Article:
Title BECOMING MY SISTER Author V.C. Andrews Genre Thriller/Suspense Publisher Gallery Books Book Blurb Two sisters face love, rivalry, and a shocking disappearance amidst the luxury of Palm Springs from the #1 New York Times bestselling author of the Flowers in the Attic series and Landry series—now popular Lifetime movies. Like everyone else in Palm Springs, Gish idolizes her smart, beautiful, kind older sister. Even their parents compare Gish unfavorably to Gloria—threatening to send her to boarding school once the more perfect sister leaves for college. But Gloria has an unwavering love for Gish, even if that connection belies a weariness with her own accomplishments. Wanting a better life for her overlooked sibling, Gloria teaches Gish how to talk to boys, embrace her femininity, and finally develop a life of her own. And just as life is looking up for Gish, Gloria meets a handsome, mysterious boy. Obsessed with the stranger, Gloria closes off her life to her sister—then disappears without a trace. A police search yields nothing. Their father’s manic investigation proves fruitless. And their already starstruck mother becomes increasingly lost in daydreams of the celebrities who partied in their house decades ago when the town was a Hollywood getaway. Untethered from the weight of her sister’s presence—but also missing her sister’s love—what will Gish do with this new terrible freedom, with this sense she could become anything? Excerpt: CHAPTER ONE For me more than for my sister, Gloria, our house was always full of echoes, and not because our house was vast and cavernous with high ceilings and long hallways. It was bigger than most homes, but it wasn’t a castle. These were the echoes of voices from the past speaking softly. I remember playing alone in my room with a hand-me-down doll that originally had been given to Gloria, and hearing whispering outside my door, sometimes so loud I finally had to get up to peek down the hallway. If I looked, the whispering always stopped. I’d wait and wait and then rush back to the doll and hug her, patting its almost human hair. “Don’t be afraid,” I’d assure her with my eyes on the doorway. “These aren’t bad ghosts. Our house had once been the home of a famous silent-movie star who frequently threw glamorous parties right up to and through most of the 1960s. According to Mother, anyone who was anyone during the golden age of Hollywood and right after had come here, slept here, and partied into the “wee hours” in our living and dining rooms. Chefs and servants ran back and forth from the long, restaurant-sized kitchen with trays of hors d’oeuvres. Champagne bottles were popped so quickly that they “sounded like a tune.” Often the guests reveled outside on our beautiful grounds, sitting and dancing on the patios. Musicians played under large umbrellas. There were dramatic lights. There always had to be lights. These were movie stars.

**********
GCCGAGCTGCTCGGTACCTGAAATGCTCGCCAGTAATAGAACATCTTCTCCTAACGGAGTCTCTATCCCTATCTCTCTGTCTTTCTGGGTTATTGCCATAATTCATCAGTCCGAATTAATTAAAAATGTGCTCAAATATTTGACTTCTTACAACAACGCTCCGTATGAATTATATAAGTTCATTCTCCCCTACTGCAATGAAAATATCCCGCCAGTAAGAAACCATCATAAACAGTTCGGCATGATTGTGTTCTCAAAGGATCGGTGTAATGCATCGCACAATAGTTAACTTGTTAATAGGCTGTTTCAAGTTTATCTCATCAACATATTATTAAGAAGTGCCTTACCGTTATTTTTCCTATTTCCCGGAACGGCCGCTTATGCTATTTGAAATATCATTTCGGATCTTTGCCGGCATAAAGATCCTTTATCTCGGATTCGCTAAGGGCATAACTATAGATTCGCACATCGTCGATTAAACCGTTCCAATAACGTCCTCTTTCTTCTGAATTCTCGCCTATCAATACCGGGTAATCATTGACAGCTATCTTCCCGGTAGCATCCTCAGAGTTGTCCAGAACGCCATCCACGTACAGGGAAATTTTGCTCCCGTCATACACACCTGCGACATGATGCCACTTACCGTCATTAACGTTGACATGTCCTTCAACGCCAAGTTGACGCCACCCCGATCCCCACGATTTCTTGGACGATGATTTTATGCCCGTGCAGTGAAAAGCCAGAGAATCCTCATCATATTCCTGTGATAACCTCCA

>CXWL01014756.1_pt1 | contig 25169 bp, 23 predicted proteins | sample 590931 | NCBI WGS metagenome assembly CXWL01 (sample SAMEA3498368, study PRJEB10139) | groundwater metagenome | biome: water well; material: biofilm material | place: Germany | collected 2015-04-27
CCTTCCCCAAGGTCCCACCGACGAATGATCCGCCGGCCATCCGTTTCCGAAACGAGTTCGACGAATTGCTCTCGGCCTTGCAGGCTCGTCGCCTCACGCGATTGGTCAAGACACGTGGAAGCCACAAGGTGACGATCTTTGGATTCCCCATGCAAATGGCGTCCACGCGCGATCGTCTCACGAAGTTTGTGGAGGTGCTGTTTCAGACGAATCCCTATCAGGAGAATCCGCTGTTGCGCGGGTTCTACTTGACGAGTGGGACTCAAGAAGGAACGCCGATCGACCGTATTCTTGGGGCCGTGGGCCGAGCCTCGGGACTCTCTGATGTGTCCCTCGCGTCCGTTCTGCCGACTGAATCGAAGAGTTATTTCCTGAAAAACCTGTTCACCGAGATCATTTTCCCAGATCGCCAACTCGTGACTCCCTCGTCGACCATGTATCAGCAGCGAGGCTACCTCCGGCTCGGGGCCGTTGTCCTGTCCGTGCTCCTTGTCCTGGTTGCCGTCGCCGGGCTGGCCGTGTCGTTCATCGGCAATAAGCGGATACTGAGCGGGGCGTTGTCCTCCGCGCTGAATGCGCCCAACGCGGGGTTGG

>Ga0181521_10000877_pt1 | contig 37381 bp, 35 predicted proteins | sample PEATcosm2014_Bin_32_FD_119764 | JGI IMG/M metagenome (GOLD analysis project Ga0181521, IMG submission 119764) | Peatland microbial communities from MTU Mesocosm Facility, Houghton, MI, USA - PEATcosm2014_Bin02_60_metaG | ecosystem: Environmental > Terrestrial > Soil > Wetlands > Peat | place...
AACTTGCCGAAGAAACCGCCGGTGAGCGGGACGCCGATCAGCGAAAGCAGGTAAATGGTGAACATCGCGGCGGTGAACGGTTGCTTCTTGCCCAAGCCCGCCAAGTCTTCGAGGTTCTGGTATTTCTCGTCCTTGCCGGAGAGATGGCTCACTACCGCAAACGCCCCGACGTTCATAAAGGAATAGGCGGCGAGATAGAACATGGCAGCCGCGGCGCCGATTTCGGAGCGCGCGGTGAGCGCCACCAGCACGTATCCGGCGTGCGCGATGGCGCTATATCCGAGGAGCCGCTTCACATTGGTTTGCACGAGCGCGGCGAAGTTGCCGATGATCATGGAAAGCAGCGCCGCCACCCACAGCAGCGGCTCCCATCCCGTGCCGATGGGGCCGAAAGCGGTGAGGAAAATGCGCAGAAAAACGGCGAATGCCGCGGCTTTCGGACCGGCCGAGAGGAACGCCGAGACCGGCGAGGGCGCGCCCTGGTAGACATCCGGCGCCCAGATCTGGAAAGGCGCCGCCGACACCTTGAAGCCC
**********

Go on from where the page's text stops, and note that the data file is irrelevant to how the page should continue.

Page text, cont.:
As if she had been there at the time, Mother described in great detail how the house had been filled with laughter, music, and the clinking of champagne glasses, all of it being more significant because of the overlay of fame.
“These weren’t just any parties,” she bragged. “They were parties that were written up in the newspapers, reported on the radio and on television. These were parties with pictures of our house and grounds in magazines! Sometimes a producer would premiere a movie here.”
Many times I heard my mother claim that the spirits of cinema as well as stage theater greats still walked the halls, which explained the ghosts she claimed inhabited our house. Although she had redone most of the floors, replacing all the wood with rich marble tiles that didn’t creak, she would swear to her friends that she still heard their footsteps late at night. She claimed that she often woke, opened her eyes, and listened to the voices, the laughter, the singing, and the applause. “As if it was happening in the here and now.”
Of course, my father had slept through it and simply smiled and nodded when she described it all to us in the morning. Our nanny, who was with us both since birth, Mrs. Broadchurch, smiled, too, but took my hand and Gloria’s for a quick, reassuring squeeze. Mother insisted nobody should be frightened by it, but sometimes I thought Mrs. Broadchurch was frightened as much and as often as I was.
Gloria never seemed afraid. In fact, now that I think about her more, I don’t recall her ever having a nightmare. But she was at my side whenever I did. Our bedrooms were next to each other’s, and our parents’ was to the right at the end of the hall. I started to believe Gloria had her ear to the wall anticipating my sobs. She was always there before Mother, who took one look at us lying together and went back to bed, content that Gloria had done what had to be done with me. She had little patience for me. My fears annoyed her.
Giveaway: I’m one of the authors participating in the Are Ye Feeling a Wee Bit Lucky Giveaway and you can win one of 5 giveaway copies of Becoming My Sister by V.C. Andrews (US only).
Runs March 1 - 31 and is open internationally for many prizes. Winners will be drawn on April 1, 2022.
One of the most popular authors of all time, V.C. Andrews has been a bestselling phenomenon since the publication of Flowers in the Attic, first in the renowned Dollanganger family series, which includes Petals on the Wind, If There Be Thorns, Seeds of Yesterday, and Garden of Shadows. The family saga continues with Christopher’s Diary: Secrets of Foxworth, Christopher’s Diary: Echoes of Dollanganger, and Secret Brother, as well as Beneath the Attic, Out of the Attic, and Shadows of Foxworth as part of the fortieth anniversary celebration. There are more than ninety V.C. Andrews novels, which have sold over 107 million copies worldwide and have been translated into twenty-five foreign languages.